Showing 8 responses by thyname
More from Charlie on the "competent" China DACs:
I have never even heard of the brand before so I did a brief web search. They are a pure Chinese company (not Hong Kong or Taiwan), have no US distribution or warranty service and the internal photos of the MA-DA003 just plain scare me. I've no idea why someone would purchase something like this, from 10,000 miles away with no warranty support, their web site doesn't even show their latest products, and it looks like typical Chinese "high-end".
By that I mean that they pick out a few parts that fit people's check boxes - in this case ESS DAC chips and Cardas RCA jacks, and Nichicon capacitors. They put it into a decent looking chassis made of machined or extruded aluminum. Then the rest of the stuff they just copy either from application notes or competitor's products. All of the other parts in there are the cheapest possible Chinese things they can find - the power transformers, the film caps, the PCB-mounted heatsinks, the PCB itself, and so forth. The PCB quality is very low - they use a black solder mask to hide as many of the problems as they can, the layout is very poor with many of the electrolytic capacitor up off the board because they didn't leave clearance for some other parts underneath.
Then there is the entire issue of fake parts. The photo that shows the two ESS DAC chips looks like the parts have been removed from another board - the leads are not straight, they look hand-soldered instead of proper reflow oven, the markings on one of the chips appears to be rubbed off. Who knows if those are really even ESS chips or not? Or if they are NIchicon caps or not?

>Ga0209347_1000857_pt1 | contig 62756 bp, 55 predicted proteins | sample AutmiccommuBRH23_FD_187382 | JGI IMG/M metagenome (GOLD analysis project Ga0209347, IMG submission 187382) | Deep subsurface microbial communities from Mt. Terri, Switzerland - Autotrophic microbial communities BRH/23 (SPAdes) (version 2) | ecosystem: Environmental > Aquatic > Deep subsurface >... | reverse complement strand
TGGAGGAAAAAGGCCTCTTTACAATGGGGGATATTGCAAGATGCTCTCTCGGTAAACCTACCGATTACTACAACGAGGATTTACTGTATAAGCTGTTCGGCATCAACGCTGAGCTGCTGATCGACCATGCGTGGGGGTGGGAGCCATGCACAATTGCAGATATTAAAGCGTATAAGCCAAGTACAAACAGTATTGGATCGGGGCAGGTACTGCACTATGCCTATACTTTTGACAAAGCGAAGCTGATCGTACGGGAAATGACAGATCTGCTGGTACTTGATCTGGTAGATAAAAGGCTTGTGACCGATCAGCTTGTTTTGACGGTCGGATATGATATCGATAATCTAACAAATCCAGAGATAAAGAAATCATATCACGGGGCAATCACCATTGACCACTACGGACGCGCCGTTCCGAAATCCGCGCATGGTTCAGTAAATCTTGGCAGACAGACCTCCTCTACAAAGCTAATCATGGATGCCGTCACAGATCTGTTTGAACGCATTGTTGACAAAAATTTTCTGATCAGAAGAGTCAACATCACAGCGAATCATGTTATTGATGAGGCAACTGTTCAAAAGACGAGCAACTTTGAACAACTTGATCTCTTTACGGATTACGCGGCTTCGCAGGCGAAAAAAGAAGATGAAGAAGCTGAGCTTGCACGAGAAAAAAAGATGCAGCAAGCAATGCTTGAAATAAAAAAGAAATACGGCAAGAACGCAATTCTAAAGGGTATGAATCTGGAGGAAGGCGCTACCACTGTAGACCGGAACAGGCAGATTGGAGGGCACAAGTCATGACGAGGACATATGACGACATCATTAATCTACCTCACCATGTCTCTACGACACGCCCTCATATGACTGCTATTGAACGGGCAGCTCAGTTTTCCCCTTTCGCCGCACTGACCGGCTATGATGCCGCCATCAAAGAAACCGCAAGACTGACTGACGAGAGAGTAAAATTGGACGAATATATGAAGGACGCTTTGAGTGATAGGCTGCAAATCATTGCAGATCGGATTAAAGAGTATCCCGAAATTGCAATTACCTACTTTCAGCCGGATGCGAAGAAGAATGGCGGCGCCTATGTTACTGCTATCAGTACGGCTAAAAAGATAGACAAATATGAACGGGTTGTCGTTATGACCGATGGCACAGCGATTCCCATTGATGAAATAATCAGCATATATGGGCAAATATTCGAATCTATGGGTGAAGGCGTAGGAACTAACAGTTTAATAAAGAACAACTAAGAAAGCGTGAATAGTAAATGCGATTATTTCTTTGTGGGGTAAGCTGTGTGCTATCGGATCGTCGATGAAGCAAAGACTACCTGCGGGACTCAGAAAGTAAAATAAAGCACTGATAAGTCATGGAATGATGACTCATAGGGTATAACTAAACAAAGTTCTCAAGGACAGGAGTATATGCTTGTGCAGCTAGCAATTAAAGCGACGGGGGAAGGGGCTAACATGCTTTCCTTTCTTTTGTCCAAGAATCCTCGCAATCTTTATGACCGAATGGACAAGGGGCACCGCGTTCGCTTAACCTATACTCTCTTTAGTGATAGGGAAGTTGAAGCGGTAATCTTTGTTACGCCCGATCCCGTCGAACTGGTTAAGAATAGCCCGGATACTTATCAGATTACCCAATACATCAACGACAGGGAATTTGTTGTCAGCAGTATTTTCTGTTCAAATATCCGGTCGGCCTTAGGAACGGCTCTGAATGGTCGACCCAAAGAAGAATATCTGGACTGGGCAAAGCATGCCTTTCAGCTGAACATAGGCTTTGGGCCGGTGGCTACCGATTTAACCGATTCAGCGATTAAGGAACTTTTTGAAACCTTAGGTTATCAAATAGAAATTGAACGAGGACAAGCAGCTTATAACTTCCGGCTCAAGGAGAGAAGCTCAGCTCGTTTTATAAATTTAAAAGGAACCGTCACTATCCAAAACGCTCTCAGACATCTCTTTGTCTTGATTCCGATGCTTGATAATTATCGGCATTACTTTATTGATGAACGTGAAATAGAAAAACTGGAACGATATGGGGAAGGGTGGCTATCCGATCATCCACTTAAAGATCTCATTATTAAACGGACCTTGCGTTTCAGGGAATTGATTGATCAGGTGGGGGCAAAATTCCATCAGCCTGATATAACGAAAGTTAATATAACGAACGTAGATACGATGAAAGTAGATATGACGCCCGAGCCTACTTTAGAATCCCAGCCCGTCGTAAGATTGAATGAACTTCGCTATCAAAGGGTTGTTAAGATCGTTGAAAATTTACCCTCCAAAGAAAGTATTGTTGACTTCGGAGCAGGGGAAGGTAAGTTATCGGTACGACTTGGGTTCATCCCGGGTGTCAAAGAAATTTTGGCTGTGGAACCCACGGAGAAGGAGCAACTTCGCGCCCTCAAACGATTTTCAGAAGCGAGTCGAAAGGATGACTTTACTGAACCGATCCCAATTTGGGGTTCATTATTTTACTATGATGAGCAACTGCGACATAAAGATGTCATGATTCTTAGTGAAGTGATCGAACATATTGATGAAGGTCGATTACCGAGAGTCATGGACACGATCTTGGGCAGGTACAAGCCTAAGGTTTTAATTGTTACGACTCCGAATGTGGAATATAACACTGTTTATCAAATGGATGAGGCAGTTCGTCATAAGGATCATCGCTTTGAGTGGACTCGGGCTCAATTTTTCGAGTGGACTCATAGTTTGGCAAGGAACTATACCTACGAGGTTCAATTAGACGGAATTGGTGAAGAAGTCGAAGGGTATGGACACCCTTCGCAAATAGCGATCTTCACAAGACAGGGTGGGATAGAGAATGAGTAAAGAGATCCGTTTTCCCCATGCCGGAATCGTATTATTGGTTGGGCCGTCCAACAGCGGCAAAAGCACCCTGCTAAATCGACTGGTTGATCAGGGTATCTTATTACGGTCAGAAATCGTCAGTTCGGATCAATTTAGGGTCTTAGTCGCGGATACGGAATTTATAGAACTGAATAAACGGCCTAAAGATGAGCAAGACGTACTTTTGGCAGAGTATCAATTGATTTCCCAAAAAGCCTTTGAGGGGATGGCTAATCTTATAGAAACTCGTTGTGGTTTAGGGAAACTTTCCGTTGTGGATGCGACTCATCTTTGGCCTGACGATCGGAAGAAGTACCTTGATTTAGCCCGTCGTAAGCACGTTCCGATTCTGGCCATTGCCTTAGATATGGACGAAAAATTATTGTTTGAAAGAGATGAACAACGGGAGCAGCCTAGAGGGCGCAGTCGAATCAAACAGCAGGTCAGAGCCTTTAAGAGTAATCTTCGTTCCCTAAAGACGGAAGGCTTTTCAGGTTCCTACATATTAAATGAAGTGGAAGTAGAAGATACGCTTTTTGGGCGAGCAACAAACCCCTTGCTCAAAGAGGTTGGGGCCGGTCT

I have ordered parts from Hong Kong only to get completely fake things. In this case they had removed dual monolithic Toshiba bipolar transistors from existing equipment, somehow removed the original markings and re-lasered them with markings showing them to be dual monolithic Toshiba JFETs. Putting them on the curve tracer revealed them for exactly what they were. It is hard to comprehend that somebody would go to that much trouble and use fairly sophisticated equipment to sell a$20 worth of fake parts to someone in the US. But I guess if you are starving to death, trying to feed your family on $1 a day, $20 is a fortune and you will do whatever it takes to make that money.
Even if some of the parts are "real", the rest of the parts are the cheapest Chinese junk that will make the circuit work. I'm sure that the suppliers of the passive parts changes each time they build a batch, depending on who has the lowest price that week. This is as far away from the "high-end" philosophy as you can get, but by putting it in a milled aluminium chassis and checking all the buzz-words of the day, they can always find someone who wants a "bargain". As PT Barnum said, "There's one born every minute."
But don't forget about the hidden costs also. China has no EPA nor OSHA. All of the chemical waste is dumped in the closest empty spot of land, or gutter, or river, or ocean. Workers have no safety protections and are using toxic chemicals for cleaning and finishing that will give them liver and brain cancers. I've been there and seen it and have no desire to support it or participate in it. If you want something decent for a low price, just buy the Schiit. Or maybe wait for that Pro-ject DAC. I wouldn't touch an LKS anything with a 10' pole. That's my opinion - YMMV. I just think there is a lot of much higher quality stuff out there than the "Chinese high-end" equipment, from companies around the world who actually know what they are doing and actually care about it, as well.
Hope this helps,
For those among us with no practical experience of ownership, and only "skill" internet reading, below are some words of wisdom from the late Charlie Hansen (Ayre) on DACs. And why the DAC chips themselves are a very small portion of a DACs quality (or lack thereof):